The selloff is officially now classed as bigger than the pop of the dot-com bubble back in the early 2000s. A report from Bloomberg has shown, in a bruising September, most cryptocurrencies plumbed new depths on Wednesday, the MVIS CryptoCompare Digital Assets 10 Index extended its collapse from a January high to 80%. The index tracks the 10 largest cryptocurrency companies such as Bitcoin, Dash and Litecoin. The spectacular fall from grace has now surpassed the Nasdaq Composite Index’s 78% peak-to-trough decline back when Amazon was just a baby.
The graph below shows the magnitude of what has unravelled since late 2017:
“It just shows what a massive, speculative bubble the whole crypto thing was – as many of us at the time warned,” a smug Neil Wilson, a chief market analyst in London for Markets.com, a foreign-exchange trading platform.
“It’s very likely a winner takes all market – Bitcoin currently most likely.”
The Bitcoin mania of 2017 fuelled by hopes that the no1 crypto, Bitcoin would become “digital gold” and that blockchain-powered tokens would reshape every industry imaginable thanks to the underlying blockchain technology, has quickly given way to concerns about excessive hype, security flaws (hacks and thief), market manipulation, tighter regulation and slower-than-anticipated adoption globally.
But even if the optimists are proved right and cryptocurrencies eventually transform the world, this year’s selloff has at best delayed that progress and the journey, unlikely to be smooth.
We’ve covered why the cryptocurrency market has been crashing this year.
There is a stark difference between the two events, however. Gary MacFarlane is a bitcoin expert at investment platform Interactive Investor He explained the vast differences between the dot-com boom and bust and the falling value of cryptocurrencies.
“From peak to trough crypto may have fallen further but there are two crucial differences between dot-com and crypto. First the sheer difference in sizes between the two – crypto’s combined value today is under $198billion, while US tech stock valuation was as high as $3trillion – an order of magnitude greater than crypto.”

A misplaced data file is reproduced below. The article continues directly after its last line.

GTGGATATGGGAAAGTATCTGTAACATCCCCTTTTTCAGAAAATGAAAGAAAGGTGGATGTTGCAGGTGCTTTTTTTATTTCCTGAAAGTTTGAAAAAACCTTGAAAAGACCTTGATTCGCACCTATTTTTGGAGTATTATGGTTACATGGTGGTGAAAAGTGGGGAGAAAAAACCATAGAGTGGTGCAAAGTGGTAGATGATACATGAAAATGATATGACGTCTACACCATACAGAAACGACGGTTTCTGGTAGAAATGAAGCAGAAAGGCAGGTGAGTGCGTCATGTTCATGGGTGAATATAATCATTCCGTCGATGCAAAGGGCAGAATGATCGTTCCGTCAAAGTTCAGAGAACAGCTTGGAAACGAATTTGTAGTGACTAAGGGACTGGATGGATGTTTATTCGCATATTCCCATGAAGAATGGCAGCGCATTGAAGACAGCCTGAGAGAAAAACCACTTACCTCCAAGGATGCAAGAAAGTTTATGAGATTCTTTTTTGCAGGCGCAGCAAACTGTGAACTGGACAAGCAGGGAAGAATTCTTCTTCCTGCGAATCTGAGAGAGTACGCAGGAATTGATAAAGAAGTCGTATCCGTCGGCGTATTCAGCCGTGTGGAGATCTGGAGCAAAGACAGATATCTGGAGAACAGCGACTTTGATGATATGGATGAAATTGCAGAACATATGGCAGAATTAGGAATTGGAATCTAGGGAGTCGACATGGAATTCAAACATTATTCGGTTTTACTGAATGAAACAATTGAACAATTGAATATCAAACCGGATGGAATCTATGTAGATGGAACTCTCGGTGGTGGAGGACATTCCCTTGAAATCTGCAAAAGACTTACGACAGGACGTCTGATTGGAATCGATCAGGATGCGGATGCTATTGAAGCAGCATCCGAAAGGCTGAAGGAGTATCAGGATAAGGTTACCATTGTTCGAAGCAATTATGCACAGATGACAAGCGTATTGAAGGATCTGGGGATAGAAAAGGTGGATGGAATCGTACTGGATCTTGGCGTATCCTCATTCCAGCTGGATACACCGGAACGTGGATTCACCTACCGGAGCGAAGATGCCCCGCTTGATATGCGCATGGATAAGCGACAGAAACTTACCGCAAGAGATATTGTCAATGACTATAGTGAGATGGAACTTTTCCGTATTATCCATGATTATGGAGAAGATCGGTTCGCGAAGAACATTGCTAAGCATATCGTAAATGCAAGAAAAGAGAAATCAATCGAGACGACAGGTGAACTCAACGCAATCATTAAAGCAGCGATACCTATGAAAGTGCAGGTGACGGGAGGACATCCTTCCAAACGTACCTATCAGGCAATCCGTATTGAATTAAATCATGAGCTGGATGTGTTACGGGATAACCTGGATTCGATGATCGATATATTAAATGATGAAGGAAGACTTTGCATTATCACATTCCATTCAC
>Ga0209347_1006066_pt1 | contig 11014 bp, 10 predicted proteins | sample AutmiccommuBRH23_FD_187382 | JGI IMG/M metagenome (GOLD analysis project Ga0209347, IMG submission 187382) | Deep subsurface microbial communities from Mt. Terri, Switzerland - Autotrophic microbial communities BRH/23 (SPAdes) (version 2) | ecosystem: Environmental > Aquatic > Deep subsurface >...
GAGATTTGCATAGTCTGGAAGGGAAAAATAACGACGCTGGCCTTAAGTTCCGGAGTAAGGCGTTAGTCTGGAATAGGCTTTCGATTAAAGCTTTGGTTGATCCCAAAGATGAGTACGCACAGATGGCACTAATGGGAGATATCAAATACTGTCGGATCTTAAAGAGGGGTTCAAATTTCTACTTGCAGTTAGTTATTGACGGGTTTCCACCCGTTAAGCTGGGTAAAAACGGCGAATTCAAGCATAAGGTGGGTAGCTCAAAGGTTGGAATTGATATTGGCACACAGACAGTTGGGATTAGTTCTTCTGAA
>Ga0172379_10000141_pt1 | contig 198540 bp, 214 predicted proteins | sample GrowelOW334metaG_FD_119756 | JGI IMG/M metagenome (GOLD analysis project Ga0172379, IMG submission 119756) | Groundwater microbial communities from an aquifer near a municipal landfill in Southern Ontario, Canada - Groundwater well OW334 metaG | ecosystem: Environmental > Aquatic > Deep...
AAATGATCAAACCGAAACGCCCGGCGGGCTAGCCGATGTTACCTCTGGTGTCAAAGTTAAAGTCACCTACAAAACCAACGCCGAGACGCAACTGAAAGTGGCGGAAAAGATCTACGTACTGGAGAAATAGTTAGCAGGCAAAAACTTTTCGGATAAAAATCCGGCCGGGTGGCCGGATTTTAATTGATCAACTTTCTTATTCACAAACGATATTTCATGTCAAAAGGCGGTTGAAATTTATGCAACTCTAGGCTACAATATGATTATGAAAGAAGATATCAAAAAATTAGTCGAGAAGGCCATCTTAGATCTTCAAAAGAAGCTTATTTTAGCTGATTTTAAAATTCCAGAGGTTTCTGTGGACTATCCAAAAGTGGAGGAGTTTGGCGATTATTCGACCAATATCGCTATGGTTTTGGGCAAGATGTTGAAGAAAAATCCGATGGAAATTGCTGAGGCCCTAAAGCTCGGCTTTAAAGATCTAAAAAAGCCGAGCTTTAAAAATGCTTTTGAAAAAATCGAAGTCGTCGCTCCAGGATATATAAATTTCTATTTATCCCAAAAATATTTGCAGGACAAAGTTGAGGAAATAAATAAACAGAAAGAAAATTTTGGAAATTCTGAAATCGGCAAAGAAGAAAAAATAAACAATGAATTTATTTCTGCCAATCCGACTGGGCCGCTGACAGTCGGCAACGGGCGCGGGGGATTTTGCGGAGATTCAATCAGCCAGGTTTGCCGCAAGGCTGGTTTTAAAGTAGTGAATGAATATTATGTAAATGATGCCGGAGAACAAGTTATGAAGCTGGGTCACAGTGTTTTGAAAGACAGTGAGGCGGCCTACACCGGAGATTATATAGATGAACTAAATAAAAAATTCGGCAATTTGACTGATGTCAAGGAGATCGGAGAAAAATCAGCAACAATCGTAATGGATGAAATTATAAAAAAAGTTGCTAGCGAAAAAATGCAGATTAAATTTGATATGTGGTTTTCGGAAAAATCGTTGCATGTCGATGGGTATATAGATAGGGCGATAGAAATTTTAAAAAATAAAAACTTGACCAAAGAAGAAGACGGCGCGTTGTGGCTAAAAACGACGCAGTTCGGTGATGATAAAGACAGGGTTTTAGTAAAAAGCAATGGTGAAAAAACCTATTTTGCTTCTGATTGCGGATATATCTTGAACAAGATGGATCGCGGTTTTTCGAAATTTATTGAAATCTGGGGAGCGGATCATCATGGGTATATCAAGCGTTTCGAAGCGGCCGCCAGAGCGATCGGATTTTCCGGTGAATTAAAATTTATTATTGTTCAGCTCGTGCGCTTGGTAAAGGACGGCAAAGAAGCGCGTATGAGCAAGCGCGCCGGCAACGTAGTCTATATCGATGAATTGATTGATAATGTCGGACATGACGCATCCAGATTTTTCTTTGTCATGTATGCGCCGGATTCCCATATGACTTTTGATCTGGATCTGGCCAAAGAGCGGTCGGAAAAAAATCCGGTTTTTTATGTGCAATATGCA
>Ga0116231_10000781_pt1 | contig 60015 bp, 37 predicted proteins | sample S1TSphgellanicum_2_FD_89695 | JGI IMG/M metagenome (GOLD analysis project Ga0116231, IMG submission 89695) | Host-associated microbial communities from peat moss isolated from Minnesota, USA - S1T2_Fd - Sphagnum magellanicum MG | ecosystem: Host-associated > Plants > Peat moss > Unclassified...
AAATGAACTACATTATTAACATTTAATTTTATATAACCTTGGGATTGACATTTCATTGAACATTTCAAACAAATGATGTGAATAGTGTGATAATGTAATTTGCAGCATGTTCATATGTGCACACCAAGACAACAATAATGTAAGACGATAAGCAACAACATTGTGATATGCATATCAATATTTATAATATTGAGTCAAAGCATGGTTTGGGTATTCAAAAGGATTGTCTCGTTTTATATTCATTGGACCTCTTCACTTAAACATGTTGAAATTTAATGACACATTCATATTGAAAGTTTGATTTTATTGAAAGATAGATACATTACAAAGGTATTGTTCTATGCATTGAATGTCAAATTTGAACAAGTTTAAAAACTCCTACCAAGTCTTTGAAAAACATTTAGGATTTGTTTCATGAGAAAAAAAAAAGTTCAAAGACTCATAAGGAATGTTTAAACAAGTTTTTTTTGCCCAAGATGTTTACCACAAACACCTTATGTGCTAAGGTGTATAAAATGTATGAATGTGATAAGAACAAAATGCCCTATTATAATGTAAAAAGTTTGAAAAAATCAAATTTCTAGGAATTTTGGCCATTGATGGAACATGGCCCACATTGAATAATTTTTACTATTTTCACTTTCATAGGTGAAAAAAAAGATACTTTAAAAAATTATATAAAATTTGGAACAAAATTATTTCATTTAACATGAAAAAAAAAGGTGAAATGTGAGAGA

“The bursting of the tech bubble brought down the wider market. The implosion of crypto wouldn’t be much more than a rounding error when compared to the size of global equity and bond markets.”
“The other crucial difference is that we have been here before. Since 2013, Bitcoin has seen three drops of greater than 70 per cent. It keeps coming back because people continue using it. Just today we hear that Morgan Stanley is building a Bitcoin derivatives product, so expect to see more big institutions looking to get in on the action.”
He finished with a good piece of advice:
“Many in crypto have a far too optimistic view of adoption – it may be slower than they expect.”
It’s not a “no” just not a “now” reflected in the price movements.
Reason for optimism?
Wednesday’s losses or “black Wednesday” as it could be known were led by Ether, the second largest virtual currency. It fell 5.2% to US$172.41 at 6.21am in New York, extending this month’s retreat to 39%. Bitcoin was little changed, while the MVIS CryptoCompare Digital Assets index fell 2.9%. The value of all virtual currencies tracked by CoinMarketCap.com sank to $187-billion, a 10-month low.
The crypto industry’s links with the traditional financial system also remain weak. This asset class falling won’t affect the price of oil or other commodities which does have a direct link to other commodities and tangible industries linked to people’s jobs and livelihoods.
The most recent developments in the crypto market appear to have vindicated its biggest pessimists. With the aforementioned slump of 80% but optimism persists, however, and some point to Bitcoin’s bounces from similar crashes in the past as evidence that the market could pick up again. It has had the pump and dumps notably back in 2013 when it reached $1,000 and slumped back to the $200 levels. It’s all part of recent history to the purists.
One silver lining of the crypto slump to investors clinging on is that ramifications for the wider global economy are likely to be minimal. While the market has lost more than $640-billion of value since peaking in January. If we compare it again to the 2000’s crash it is a far cry from the trillions erased from Nasdaq Composite stocks during the dot-com bust. Not that to make investors feel better about their own losses knowing others have lost significantly more previously.